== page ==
T Nation

What Do You Think of My Program?


#1

Hi, I've been lifting for about a year now and I've studied and learned a whole lot of stuff in that time. I recently decided to have a go at designing my own program, what do you guys think?
Day 1: Squat 4x4
Deadlift 4x4
Front squat 3x6
Hip thrusters 3x6
Day 2: Bench 4x4
Bb row 4x4
Close grip bench 3x6
Weighted Pullups 3x6
Day 3: Power clean 4x4
Front squat 4x4
Pause deadlift 3x6
Pause squat 3x6
Day 4: OH press 4x4
Pendlay row 4x4
Spoto Press 3x6
Weighted pullups 3x6


#2

it would helps if you also list your goals, and what your current lifting stats are


#3

[quote]TrainToWin wrote:
it would helps if you also list your goals, and what your current lifting stats are[/quote]

This

It seems like an unfinished, generic program to me. One without a clear end goal in mind.


#4

My goal is to increase my strength in all my lifts and to improve my form (hence pause deadlifts and squats). Since I’m relatively a beginner to strength training, I’m hoping to add about 5kg to all the lifts each week


#5

[quote]Dyfanj10 wrote:
My goal is to increase my strength in all my lifts and to improve my form (hence pause deadlifts and squats). Since I’m relatively a beginner to strength training, I’m hoping to add about 5kg to all the lifts each week[/quote]

Doing pause deadlifts and squats aren’t going to ensure you have good technique. One of the most important things you have to remember as a beginner is not to mindlessly copy another person’s technique or movement selection (that’s what I did). Doing paused movements help build core strength but how can you ensure you’re building your core if you don’t have technique down? You have to learn why people are doing things a certain way because you may have to do something slightly different to achieve the same desired affect. Everyone has slightly different form.

Learn to use your posterior chain (traps, lats, erectors, glutes and hams) and anterior chain (chest, abs and quads) correctly. If you’re still learning technique I would recommend a lot of isolation type movements to target each muscle group separately so that you build the mind-muscle connection and learn exactly how it feels to fire each of these muscle groups. The main isolation movements I would recommend are dumbbell rows for lats, glute bridges for glutes, dumbbell flies for chest and planks for abs. Focus on a body building approach so that you worry only about how tight the muscles get and not the weight being used. I didn’t include isolation movements for the traps, erectors, hams and quads because everyone knows how to use them. I would do this for about a month.

Once you know exactly how it feels to get maximum contraction in each of these muscle groups, learn to do front squats and stiff-legged deadlifts. When you do these lifts, use a light weight so that you can fire all of the above stabilizer muscles hard regardless of how light the weight is; the hams and quads are dynamic muscles so you won’t get maximum contraction in them since the weight is light. Place emphasis on your chest, lats, core, packing your neck, and glute contraction at the top of the lift. Again, your hams and quads are not the point of emphasis. I would do this for about a month, again using a body building approach. Once you consistently achieve maximum torso tightness you can move on to the squat and deadlift. Achieving full body tightness is also needed for the bench.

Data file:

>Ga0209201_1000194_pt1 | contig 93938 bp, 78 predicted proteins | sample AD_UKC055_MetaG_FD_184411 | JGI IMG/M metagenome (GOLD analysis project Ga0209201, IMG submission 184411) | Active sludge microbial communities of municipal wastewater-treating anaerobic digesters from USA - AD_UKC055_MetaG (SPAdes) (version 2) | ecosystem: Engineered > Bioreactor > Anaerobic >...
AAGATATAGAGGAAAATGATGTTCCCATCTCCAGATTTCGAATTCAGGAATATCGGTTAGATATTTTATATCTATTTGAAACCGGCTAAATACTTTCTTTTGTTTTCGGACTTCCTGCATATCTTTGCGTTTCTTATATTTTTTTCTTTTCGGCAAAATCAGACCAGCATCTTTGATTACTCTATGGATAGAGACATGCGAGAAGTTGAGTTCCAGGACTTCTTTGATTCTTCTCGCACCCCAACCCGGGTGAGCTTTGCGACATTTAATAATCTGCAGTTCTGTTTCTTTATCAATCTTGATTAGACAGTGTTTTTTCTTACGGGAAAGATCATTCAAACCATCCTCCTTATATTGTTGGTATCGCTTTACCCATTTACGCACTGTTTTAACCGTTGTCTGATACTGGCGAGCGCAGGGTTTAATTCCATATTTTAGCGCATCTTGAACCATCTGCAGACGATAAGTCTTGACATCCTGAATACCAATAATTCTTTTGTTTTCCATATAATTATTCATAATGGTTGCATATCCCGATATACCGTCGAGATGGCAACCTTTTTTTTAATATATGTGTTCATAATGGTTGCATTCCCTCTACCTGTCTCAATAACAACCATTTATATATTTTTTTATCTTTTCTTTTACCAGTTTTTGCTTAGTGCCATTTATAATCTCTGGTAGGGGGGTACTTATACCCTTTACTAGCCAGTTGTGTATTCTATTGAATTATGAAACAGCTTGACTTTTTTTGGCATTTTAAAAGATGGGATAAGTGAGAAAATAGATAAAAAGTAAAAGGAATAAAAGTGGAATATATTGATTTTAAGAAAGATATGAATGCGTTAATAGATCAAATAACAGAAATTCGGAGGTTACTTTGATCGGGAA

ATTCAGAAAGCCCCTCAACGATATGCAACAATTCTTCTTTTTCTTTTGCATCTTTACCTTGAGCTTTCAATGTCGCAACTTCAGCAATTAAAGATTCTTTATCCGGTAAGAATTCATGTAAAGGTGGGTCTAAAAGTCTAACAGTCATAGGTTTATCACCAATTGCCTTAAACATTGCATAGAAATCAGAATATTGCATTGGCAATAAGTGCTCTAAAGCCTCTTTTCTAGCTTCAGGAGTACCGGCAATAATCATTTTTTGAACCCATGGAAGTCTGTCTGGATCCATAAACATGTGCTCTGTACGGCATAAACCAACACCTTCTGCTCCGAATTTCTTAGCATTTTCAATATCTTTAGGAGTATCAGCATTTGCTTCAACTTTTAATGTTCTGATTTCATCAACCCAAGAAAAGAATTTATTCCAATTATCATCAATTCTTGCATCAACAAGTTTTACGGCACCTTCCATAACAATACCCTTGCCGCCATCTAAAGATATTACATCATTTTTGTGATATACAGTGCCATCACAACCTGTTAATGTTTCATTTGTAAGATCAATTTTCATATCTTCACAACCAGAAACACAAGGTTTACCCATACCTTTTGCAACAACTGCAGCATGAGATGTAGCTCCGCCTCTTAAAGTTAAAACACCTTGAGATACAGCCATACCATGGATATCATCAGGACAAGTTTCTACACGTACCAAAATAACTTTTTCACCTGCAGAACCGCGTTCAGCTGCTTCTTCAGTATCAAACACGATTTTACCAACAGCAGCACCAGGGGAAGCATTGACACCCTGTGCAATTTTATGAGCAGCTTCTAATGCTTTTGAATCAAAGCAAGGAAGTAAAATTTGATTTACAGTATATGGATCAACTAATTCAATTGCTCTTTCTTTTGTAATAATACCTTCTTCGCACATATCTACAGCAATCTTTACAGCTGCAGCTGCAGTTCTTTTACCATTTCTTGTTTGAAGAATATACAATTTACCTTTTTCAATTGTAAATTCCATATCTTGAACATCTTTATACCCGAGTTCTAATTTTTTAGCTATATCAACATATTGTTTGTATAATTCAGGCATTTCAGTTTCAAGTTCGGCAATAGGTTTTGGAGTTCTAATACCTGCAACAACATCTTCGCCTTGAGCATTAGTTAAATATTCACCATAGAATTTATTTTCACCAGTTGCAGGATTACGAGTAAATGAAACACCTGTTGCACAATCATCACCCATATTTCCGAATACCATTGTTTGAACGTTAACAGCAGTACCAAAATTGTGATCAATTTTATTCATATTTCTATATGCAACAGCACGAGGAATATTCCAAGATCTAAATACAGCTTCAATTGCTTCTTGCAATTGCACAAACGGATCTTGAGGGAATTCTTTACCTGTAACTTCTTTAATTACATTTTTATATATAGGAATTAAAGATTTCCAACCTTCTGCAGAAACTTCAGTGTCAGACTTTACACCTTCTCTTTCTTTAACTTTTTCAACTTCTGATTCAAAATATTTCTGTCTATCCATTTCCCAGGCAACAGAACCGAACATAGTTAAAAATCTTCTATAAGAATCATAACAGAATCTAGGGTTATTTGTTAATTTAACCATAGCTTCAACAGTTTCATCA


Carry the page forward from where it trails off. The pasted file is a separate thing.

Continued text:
Investing two months to learn this from the get go will save you years of relearning if you don’t have a good coach.

If you’ve never done a program before, the simplest one to do is Starting Strength. After that you can do something like 5x5 or 5/3/1 but do everything exactly as prescribed and have the patience to follow it through the first few months without changing anything. The movement selection you came up with targets all different types of weaknesses. Since you’re just starting off everything will be weak so stick to the basics. Once you get to a point where you notice only one or two weaknesses, it would make sense to target them.


#6

madcow


#7

[quote]Dyfanj10 wrote:
I’ve been lifting for about a year now and I’ve studied and learned a whole lot of stuff in that time.[/quote]
Based on the plan you came up with, I have to say I don’t think you learned as much as you think you did. There’s very little about that plan that makes sense. You’d be much better served sticking to a pre-designed program for several months.

I can almost guarantee that, at your current stage of development, you don’t need special exercises like pause deads or Spoto presses in order to improve your form.


#8

what traintowin posted is simple but it actually sums up the bulk of what your program should be, eg. listing your goals. i’ve been consistently lifting for what i’d probably say almost 3 years now (but the first year or year and a half, just messing around and trying new stuff), but i’ve seen the best results in the last year or so. its because i actually pinned down what kind of body i wanted to attain.

it also helps to be specific in the fields you’d like to pursue with relation to your training regimen. for example, you’re an aspiring basketball player of average height, and the sort of game/physique you’d want to attain is derrick rose-esque. it’s best to first identify what makes d-rose, well… d-rose lol. (quick, powerful, fast, etc etc) once you’ve identified his physical qualities, train in a manner as to emulate those results. you wanna have his vertical? build a crazy strength base then once that’s done, focus on explosiveness. and so on and so forth. that’s just my two cents on goal listing :stuck_out_tongue: